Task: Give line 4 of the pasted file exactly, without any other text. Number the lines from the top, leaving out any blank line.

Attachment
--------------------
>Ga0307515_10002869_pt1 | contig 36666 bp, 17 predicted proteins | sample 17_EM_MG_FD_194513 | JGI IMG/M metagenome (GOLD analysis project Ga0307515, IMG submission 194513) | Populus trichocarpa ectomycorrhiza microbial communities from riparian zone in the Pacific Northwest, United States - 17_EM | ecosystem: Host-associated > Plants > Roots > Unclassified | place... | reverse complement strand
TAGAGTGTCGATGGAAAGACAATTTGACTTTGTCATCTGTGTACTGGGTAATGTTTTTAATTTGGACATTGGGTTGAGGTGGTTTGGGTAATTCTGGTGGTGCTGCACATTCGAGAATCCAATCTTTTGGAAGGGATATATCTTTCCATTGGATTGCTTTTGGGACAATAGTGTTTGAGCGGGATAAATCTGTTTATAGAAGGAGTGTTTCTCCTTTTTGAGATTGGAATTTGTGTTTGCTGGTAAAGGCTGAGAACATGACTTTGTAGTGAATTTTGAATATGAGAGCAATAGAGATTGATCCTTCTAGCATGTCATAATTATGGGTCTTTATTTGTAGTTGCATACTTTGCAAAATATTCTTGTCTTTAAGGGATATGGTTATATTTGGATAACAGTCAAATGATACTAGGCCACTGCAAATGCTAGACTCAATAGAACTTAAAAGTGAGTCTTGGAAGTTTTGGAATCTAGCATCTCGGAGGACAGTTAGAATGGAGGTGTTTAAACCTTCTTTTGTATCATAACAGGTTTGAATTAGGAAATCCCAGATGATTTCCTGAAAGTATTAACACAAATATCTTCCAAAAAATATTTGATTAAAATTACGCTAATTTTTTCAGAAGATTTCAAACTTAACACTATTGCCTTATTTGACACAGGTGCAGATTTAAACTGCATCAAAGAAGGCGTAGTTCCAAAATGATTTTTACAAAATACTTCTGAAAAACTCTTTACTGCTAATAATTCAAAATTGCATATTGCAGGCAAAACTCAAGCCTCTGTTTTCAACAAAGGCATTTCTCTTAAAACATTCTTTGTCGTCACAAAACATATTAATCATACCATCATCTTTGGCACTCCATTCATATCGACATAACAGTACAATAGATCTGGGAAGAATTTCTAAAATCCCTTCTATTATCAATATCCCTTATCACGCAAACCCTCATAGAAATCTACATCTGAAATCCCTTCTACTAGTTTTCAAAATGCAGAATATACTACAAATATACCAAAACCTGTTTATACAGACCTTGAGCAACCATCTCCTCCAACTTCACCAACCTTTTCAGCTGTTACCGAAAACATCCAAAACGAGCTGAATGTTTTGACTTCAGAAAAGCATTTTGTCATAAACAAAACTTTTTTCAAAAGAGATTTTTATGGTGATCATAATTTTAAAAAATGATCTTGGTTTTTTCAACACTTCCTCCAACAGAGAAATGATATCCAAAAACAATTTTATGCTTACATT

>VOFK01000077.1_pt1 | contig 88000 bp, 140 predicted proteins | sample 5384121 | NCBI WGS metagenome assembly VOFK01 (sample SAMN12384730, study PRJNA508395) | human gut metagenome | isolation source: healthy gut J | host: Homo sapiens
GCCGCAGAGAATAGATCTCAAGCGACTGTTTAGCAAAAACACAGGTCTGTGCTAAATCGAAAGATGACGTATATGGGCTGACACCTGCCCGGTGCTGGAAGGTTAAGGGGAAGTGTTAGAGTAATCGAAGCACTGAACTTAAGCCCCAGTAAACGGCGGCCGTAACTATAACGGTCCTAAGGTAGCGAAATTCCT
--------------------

GCCGCAGAGAATAGATCTCAAGCGACTGTTTAGCAAAAACACAGGTCTGTGCTAAATCGAAAGATGACGTATATGGGCTGACACCTGCCCGGTGCTGGAAGGTTAAGGGGAAGTGTTAGAGTAATCGAAGCACTGAACTTAAGCCCCAGTAAACGGCGGCCGTAACTATAACGGTCCTAAGGTAGCGAAATTCCT